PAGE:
The Debate on Humanitarian Intervention
Watanabe Koji When a massive and systematic violation of basic human rights is committed by the authorities of one state, can other states intervene forcefully to halt the violation? Since the North Atlantic Treaty Organisation’s (NATO’s) military intervention in Kosovo in 1999, the issue of what is now commonly called humanitarian intervention has become one of the most contentious subjects in managing contemporary international relations. Conspicuous in the argument on Kosovo has been the fact that most Asian countries were opposed to, or reluctant to endorse, the use of force by NATO against the Federal Republic of Yugoslavia. The Force, Intervention, and Sovereignty Project grew out of the recognition that there was a distinct need to clarify the positions of Asian countries to the extent possible, so that any future dispute between them and members of the Atlantic alliance on the matter of international intervention—albeit defined as humanitarian—would not develop into a situation affecting the peaceful global environment. The project was designed to promote a comparative analysis of the views held on intervention by China, India, Japan, South Korea, and member states of the Association of Southeast Asian Nations (ASEAN). In the following pages, the project members have identified areas of consensus and divergence and set forth practical policy recommendations. ASIAN VIEWS In Asia, the subject of both international and humanitarian intervention has elicited attitudes ranging from negative to ambivalent, reflecting interrelated factors shared to varying degrees, including historical experience, developing-country status, small- and/or weak-state status, problems with the West, and the concept of the “Asian way.” Prior to World War II, most Asian countries were colonized or subjected to foreign domination, which historical experience has left them sensitive to foreign intervention and jealous guardians of their sovereignty. Inasmuch as the West is considered the advocate of democracy, human rights, and the
Copyright 2003, Japan Center for International Exchange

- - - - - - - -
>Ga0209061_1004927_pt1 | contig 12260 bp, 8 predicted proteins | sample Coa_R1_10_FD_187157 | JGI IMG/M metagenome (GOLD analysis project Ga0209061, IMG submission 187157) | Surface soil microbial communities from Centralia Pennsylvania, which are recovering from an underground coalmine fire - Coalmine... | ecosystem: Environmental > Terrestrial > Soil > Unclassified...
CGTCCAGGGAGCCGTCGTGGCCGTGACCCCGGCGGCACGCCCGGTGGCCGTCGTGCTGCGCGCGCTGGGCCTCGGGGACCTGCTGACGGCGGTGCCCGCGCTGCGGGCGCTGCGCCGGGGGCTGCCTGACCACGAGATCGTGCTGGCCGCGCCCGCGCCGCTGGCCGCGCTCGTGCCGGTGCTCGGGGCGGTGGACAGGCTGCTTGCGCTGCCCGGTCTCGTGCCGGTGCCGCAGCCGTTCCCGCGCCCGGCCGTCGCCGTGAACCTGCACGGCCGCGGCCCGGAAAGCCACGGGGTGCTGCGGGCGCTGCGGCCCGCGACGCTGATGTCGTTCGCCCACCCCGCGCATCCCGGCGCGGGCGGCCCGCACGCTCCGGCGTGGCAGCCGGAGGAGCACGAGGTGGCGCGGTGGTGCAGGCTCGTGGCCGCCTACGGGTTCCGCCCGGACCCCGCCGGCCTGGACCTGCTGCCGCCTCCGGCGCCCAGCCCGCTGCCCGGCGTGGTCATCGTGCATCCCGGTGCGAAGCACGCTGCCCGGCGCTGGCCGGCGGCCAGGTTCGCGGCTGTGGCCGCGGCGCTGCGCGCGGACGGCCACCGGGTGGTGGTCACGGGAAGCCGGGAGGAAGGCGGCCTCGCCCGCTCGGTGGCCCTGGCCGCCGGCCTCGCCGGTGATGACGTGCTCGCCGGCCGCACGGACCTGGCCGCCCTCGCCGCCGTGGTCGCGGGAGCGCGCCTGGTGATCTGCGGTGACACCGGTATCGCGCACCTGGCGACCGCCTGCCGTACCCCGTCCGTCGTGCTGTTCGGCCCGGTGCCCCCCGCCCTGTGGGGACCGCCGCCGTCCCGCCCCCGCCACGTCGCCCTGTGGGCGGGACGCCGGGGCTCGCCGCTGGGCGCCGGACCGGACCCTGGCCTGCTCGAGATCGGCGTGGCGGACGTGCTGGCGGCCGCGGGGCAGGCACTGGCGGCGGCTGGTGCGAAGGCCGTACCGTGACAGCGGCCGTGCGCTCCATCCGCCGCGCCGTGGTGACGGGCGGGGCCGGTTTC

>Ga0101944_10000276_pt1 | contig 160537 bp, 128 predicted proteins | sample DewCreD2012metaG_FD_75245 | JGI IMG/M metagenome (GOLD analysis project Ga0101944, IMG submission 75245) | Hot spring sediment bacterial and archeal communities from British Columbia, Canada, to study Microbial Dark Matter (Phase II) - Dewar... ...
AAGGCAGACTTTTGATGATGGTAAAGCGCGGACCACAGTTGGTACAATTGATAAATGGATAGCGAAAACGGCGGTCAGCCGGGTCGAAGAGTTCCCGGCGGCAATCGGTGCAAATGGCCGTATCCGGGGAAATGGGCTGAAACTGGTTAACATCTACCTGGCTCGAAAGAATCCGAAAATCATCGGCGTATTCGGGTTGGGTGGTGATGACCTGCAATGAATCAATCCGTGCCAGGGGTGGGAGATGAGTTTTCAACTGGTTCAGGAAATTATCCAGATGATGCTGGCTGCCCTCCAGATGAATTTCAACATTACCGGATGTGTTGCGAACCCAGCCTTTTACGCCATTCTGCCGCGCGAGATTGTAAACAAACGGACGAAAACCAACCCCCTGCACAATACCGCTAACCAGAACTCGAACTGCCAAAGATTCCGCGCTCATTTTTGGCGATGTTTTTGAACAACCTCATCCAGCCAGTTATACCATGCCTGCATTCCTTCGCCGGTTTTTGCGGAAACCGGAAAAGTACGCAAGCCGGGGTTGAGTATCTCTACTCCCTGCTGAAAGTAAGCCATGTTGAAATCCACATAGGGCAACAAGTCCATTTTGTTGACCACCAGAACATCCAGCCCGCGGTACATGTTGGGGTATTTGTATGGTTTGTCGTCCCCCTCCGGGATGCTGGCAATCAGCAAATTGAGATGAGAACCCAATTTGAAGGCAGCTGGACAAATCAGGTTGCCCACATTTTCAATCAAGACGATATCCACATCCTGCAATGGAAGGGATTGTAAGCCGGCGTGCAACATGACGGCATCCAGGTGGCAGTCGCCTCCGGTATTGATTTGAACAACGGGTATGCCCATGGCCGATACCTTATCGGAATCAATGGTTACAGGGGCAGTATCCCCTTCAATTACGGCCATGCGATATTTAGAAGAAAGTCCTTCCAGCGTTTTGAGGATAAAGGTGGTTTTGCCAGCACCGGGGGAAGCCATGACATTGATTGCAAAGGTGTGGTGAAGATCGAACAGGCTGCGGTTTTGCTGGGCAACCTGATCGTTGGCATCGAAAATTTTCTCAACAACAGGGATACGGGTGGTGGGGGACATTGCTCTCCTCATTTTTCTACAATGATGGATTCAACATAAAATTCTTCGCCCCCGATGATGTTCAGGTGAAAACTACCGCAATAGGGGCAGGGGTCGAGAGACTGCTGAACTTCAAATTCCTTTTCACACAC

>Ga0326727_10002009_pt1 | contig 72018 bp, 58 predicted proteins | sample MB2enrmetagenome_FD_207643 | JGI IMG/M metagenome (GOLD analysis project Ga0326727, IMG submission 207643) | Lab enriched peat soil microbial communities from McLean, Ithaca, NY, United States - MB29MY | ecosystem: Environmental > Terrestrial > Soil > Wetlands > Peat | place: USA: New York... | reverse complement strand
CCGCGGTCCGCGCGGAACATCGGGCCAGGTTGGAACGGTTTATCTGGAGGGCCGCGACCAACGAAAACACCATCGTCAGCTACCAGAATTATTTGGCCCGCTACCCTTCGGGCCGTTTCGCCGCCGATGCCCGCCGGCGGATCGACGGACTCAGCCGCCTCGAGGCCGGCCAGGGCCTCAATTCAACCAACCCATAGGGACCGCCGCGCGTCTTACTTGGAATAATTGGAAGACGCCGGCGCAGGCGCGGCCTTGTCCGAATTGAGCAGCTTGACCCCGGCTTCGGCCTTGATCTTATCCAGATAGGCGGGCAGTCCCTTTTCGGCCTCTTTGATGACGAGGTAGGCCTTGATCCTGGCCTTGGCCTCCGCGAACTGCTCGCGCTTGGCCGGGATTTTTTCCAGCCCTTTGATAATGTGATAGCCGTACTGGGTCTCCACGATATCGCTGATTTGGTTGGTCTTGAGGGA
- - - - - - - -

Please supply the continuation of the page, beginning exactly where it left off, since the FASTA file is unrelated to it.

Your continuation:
rule of law—so-called Western values—some Asian countries reject intervention by Western countries as an imposition of Western values on Asians, or more Western dominance. While debate continues on the question of whether a cohesive set of Asian values does, in fact, exist, there is certainly a vague pattern of behavior that is recognized by many as the Asian way. Often cited as a typical instance is the ASEAN policy of nonintervention. Considering that ASEAN is composed of a diverse set of nations in terms of size, political system, stage of economic development, and religious faith, one is inclined to appreciate and value the pragmatism of the policy. Moreover, the fact that these developing countries have a common history of having been dominated by the West, are relatively weak states, and have diverse identities while at the same time being distinct from the West makes them skeptical of the notion of humanitarian intervention in general. China On the matter of international intervention, Jia Qingguo explains in chapter 2 that China’s posture is a reflection of “the nature of the existing international system; China’s experience with the outside world in modern times; its international status; and its domestic politics.” Beijing has found itself best able to defend its interests in international relations by adhering to the code of national sovereignty, in the recognition that states will inevitably assert these rights in their own separate ways. While this view has drawn ridicule from detractors at home and abroad, Jia appeals for our understanding of it and the historical constraints on which it is based. Beijing has opposed international intervention in its internal affairs since 1949, the birth of the People’s Republic of China, in the belief that the sovereignty of nation-states and the right of developing...
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